As COVID-19 is growing rapidly in recent days, it is likely to invite more restrictions in the coming days. The disruption of mobility will create more problems for children living below the poverty line.
A new study published by UNICEF and Save the Children reveals that the number of children living in poverty rose from an estimated 1.3 million before the pandemic to about 7 million in August in Nepal.
“In Nepal specifically, COVID-19 has seriously impacted child poverty where children have been bearing the burden of poverty disproportionately. The number of children living in poverty rose from an estimated 1.3 million before the pandemic to about 7 million in August. Many of these children are suffering from multiple deprivations that include a lack of access to nutritious food and to education,” says the report.
The report says that 150 million additional children plunged into poverty due to COVID-19.
The number of children living in multidimensional poverty has soared to approximately 1.2 billion due to the COVID-19 pandemic, according to the analysis. This is a 15 percent increase in the number of children living in deprivation in low- and middle-income countries or an additional 150 million children since the pandemic hit earlier this year.
The multidimensional poverty analysis uses data on access to education, healthcare, housing, nutrition, sanitation and water from more than 70 countries. It highlights that around 45 percent of children were severely deprived of at least one of these critical needs in the countries analyzed before the pandemic.
Although the analysis paints a dire picture already, UNICEF warns the situation will likely worsen in the months to come. Save the Children and UNICEF are committed to continuing to monitor this evolving situation and work with governments and civil society to confront it.
“COVID-19 and the lockdown measures imposed to prevent its spread have pushed millions of children deeper into poverty,” said Henrietta Fore, UNICEF Executive Director. “Families on the cusp of escaping poverty have been pulled back in, while others are experiencing levels of deprivation they have never seen before. Most concurringly, we are closer to the beginning of this crisis than its end.”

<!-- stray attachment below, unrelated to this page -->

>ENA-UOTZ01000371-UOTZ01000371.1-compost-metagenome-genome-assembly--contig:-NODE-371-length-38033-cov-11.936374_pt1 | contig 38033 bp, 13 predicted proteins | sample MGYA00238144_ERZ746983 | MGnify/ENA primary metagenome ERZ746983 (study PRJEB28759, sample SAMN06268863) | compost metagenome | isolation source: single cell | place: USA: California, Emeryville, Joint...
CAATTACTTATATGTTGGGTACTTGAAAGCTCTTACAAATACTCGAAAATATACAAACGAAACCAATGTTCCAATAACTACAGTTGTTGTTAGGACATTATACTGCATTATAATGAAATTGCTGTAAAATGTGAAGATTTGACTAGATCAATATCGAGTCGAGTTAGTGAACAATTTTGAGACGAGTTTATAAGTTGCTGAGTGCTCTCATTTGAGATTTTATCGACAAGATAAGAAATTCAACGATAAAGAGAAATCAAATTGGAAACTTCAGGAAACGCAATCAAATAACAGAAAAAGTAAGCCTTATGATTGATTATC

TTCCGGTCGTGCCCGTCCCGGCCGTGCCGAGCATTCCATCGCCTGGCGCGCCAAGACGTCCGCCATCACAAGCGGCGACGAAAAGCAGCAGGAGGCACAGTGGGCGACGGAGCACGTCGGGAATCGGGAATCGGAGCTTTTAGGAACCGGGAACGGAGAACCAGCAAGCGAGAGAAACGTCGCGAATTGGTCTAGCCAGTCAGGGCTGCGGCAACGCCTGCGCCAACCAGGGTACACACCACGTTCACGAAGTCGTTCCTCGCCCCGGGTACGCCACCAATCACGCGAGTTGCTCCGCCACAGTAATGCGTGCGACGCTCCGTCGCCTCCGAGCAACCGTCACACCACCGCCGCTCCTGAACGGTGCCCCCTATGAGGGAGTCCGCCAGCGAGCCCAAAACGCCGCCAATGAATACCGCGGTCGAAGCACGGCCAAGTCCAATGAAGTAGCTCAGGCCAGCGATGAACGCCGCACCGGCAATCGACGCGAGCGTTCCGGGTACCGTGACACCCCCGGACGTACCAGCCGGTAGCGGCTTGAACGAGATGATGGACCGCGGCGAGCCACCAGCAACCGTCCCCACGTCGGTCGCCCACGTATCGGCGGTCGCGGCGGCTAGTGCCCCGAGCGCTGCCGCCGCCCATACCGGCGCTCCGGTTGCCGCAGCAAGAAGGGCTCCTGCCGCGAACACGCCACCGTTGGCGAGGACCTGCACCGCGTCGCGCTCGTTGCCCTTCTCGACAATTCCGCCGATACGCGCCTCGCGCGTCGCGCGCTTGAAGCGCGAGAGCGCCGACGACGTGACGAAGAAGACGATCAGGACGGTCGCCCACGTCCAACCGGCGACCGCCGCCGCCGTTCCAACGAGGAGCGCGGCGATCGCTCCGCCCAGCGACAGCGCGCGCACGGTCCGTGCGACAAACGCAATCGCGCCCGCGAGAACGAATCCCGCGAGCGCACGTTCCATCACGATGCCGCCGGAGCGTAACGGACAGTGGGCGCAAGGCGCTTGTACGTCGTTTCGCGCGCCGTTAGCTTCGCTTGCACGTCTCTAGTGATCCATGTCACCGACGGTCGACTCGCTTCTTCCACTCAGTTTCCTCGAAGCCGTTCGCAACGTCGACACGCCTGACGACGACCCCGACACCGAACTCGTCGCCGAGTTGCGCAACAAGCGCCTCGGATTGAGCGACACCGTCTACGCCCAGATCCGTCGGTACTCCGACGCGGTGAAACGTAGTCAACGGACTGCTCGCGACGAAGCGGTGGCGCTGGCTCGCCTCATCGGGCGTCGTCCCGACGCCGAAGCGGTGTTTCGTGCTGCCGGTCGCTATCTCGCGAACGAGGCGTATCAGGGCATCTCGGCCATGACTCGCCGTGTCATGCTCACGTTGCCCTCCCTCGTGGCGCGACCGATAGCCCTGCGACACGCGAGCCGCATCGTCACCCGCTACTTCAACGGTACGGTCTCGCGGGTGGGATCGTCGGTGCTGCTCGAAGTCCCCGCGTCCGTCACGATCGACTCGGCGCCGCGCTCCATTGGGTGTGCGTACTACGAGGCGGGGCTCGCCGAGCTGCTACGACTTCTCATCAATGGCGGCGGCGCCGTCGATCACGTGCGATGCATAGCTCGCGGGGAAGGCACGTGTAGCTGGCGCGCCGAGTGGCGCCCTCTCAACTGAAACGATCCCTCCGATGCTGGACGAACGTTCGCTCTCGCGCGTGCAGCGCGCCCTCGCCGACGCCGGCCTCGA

The report notes that child poverty is much more than a monetary value. Although measures of monetary poverty such as household income are important, they provide only a partial view of the plight of children living in poverty. To understand the full extent of child poverty, all potential deprivations must be analyzed directly. This also points to the need to implement multi-sectoral policies addressing health, education, nutrition, water and sanitation and housing deprivations to end multidimensional poverty.
Social protection, inclusive fiscal policies, investments in social services, and employment and labor market interventions to support families are critical to lifting children out of poverty and preventing further devastation. This includes expanding access to quality healthcare and providing the tools and technology needed for children to continue their education remotely; and investing in family-friendly policies such as paid leave and childcare.
“This pandemic has already caused the biggest global education emergency in history, and the increase in poverty will make it very hard for the most vulnerable children and their families to make up for the loss,” said Inger Ashing, CEO of Save the Children. “Children who lose out on education are more likely to be forced into child labor or early marriage and be trapped in a cycle of poverty for years to come. We cannot afford to let a whole generation of children become victims of this pandemic. National governments and the international community must step up to soften the blow.”
There are not only more children experiencing poverty than before, the poorest children are getting poorer as well, the report notes. Some children may suffer one or more deprivations and others experience none at all, therefore the average number of deprivations suffered per child can be used to assess how poor children are. Before the pandemic, the average number of severe deprivations per child was around 0.7. It is now estimated to have increased by 15 percent to around 0.85.
“We must act now to prevent additional children from being deprived in basic life needs like school, medicine, food, water and shelter,” said Fore. “Governments must prioritize the most marginalized children and their families through the rapid expansion of social protection systems including cash transfers and child benefits, remote learning opportunities, healthcare services and school feeding. Making these critical investments now can help countries to prepare for future shocks.”